M&E Daily

CES 2019: AI’s Enhancing Content Creation and Viewing, Comcast and Dolby Execs Say

LAS VEGAS – Artificial intelligence (AI) and machine learning (ML) are already being used by media and entertainment companies to enhance the content they are creating, as well as the way that consumers are consuming that content, according to executives at Comcast and Dolby.

At Comcast, “we use a lot of machine learning,” including for content discovery on the company’s X1 next-generation TV platform and voice control, Fraser Stirling, SVP of digital home, devices & AI at the company, said Jan. 7, during the AI conference track session “The Future of Entertainment with AI” at the Consumer Electronics Show (CES).

AI and ML are helping X1 viewers “see all the content that they have access to – whether that be through a subscription they have” or other services outside that traditional pay-tv subscription, while also getting recommendations for content they might like among all those services, he said, adding: “I think that’s been a huge transformation.”

Dolby Laboratories, meanwhile, “develops technologies for creators and consumers that enable and enhance entertainment experiences,” Dr. Poppy Crum, its chief scientist told attendees. If you look at “creation, production and consumption,” Dolby in many cases collaborates with creative artists and entertainment companies, including Amazon and Netflix, she noted. And “machine learning and AI are becoming ubiquitous at every one of those stages,” she pointed out.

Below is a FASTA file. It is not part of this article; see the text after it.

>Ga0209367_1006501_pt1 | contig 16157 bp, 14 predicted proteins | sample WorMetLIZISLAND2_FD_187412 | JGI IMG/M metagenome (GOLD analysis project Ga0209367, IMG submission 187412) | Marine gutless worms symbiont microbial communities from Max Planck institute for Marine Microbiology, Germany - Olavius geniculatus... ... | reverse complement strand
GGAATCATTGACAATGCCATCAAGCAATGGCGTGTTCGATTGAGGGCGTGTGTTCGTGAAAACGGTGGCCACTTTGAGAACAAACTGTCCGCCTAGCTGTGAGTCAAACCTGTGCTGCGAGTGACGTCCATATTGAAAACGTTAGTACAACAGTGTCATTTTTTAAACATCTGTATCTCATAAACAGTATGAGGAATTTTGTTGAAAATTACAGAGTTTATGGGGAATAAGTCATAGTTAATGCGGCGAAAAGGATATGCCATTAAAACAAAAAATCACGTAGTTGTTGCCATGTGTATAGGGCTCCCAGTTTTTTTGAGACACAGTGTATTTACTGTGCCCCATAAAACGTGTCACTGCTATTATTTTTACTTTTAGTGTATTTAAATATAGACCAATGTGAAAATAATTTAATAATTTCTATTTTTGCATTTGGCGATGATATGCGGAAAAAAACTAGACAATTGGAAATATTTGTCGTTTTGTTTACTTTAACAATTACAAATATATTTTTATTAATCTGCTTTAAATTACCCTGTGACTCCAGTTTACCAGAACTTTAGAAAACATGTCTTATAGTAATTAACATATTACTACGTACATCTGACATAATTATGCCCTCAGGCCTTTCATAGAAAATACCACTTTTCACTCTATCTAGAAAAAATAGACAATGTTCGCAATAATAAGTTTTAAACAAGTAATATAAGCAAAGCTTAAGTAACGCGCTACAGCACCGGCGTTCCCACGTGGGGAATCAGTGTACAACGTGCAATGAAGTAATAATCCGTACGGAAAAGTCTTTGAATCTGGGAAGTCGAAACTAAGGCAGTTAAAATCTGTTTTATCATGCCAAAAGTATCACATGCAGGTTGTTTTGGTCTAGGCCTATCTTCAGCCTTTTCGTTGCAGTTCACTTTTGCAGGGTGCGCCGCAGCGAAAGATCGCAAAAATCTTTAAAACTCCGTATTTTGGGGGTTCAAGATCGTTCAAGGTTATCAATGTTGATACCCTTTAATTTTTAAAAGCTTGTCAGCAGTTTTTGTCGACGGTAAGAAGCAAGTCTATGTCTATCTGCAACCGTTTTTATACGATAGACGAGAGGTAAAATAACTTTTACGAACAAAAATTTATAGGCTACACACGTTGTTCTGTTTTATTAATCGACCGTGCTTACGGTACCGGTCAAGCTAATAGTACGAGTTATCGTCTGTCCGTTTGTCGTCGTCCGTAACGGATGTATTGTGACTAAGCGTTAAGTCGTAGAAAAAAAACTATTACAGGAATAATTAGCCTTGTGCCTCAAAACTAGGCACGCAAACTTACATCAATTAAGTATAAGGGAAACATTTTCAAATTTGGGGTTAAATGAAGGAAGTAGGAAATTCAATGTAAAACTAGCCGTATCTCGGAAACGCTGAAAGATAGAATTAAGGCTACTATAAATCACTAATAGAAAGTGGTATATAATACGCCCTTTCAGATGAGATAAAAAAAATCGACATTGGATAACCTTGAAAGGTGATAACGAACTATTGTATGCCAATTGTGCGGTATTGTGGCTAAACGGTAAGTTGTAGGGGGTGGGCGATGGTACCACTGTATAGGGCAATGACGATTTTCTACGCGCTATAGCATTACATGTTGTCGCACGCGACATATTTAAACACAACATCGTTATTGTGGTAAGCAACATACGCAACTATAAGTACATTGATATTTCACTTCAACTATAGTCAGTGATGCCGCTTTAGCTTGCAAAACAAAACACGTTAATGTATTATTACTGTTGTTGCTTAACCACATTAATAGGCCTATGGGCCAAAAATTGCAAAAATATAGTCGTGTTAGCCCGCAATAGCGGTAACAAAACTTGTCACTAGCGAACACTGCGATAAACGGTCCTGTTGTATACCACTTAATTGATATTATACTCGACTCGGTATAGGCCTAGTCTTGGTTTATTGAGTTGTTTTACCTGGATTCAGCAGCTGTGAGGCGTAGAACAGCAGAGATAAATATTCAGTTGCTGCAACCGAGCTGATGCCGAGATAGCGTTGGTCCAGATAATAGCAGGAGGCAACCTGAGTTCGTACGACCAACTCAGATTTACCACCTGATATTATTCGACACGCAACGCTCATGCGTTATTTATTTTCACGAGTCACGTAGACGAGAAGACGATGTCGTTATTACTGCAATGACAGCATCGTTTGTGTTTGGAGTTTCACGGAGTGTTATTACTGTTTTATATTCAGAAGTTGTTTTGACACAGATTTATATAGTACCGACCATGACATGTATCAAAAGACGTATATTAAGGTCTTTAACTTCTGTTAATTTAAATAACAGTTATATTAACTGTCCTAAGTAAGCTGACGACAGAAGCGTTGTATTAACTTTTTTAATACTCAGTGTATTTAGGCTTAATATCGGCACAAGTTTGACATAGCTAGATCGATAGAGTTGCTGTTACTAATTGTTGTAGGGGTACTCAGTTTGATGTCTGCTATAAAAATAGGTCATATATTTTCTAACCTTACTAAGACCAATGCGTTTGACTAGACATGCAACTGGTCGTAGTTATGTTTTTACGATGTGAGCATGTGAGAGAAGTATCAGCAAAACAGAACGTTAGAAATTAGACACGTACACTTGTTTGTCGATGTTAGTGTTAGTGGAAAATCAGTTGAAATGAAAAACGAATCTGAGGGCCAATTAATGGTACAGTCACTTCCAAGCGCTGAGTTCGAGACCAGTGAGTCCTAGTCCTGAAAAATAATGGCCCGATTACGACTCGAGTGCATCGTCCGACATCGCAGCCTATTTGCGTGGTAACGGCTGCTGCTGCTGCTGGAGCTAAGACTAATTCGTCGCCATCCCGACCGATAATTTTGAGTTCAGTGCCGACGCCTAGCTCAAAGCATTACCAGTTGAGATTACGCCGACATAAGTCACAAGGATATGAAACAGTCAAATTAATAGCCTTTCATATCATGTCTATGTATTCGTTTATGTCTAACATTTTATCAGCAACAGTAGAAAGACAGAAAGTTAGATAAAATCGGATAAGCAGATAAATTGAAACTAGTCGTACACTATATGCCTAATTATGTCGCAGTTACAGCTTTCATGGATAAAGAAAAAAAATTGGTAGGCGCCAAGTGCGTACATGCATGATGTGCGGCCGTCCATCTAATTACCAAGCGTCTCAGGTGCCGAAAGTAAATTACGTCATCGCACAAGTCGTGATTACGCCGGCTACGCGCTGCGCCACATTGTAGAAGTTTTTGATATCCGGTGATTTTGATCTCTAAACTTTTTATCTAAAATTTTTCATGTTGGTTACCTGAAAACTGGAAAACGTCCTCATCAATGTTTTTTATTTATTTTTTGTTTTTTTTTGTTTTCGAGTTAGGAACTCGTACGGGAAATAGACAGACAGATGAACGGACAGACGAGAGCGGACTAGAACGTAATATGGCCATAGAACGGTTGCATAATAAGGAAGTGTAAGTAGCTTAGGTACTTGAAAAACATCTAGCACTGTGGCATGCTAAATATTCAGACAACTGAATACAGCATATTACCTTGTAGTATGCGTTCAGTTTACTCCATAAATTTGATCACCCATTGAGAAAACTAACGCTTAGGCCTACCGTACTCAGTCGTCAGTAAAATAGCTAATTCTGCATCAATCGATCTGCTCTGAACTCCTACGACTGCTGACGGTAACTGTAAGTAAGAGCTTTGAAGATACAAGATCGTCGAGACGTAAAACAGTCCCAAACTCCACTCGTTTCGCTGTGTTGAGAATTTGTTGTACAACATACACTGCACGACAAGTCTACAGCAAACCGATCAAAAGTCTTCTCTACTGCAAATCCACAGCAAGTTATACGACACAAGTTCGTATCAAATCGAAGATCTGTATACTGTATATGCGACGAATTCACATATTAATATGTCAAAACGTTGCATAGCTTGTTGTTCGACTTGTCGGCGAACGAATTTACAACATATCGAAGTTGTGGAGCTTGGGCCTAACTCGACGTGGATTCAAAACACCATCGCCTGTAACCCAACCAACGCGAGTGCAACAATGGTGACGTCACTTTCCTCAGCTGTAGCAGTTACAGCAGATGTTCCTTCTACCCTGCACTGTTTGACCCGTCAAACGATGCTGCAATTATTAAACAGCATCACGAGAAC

AI is significantly changing several areas of the entertainment creation process, she noted. For one thing, “the professional workflow is completely being disrupted in terms of its operational efficiency,” she said. For example, the need for multiple cameras is being reduced, while “intelligent algorithms” are creating “opportunities to bring highly enhanced experiences to consumers,” she told attendees.

On that front, she pointed to the Wimbledon tennis highlight reels that have been created by IBM AI based on face tracking and the players’ emotions. We’re also seeing a “democratization” of viewing experiences that’s resulting in better content and a “huge disruption in who the creators are,” she said. AI can also be used to enhance storytelling, she went on to say.

The use of AI for Wimbledon highlights was also similarly done by IBM for the U.S. Open starting in 2017, when it announced the launch of IBM Watson Media and its suite of AI-powered solutions on the IBM Cloud that analyze images, video, language, sentiment and tone.

By combining IBM Watson with IBM’s video capabilities, the United States Tennis Association (USTA) was able to start rapidly sharing highlight videos of more matches while engaging and informing fans more than ever before, IBM said at the time.

AI and ML are also “able to add meaning to the content” and “enhance the quality of the content” that is being offered to consumers, Paul Melin, VP of digital media at Nokia Technologies, said during the same CES conference session.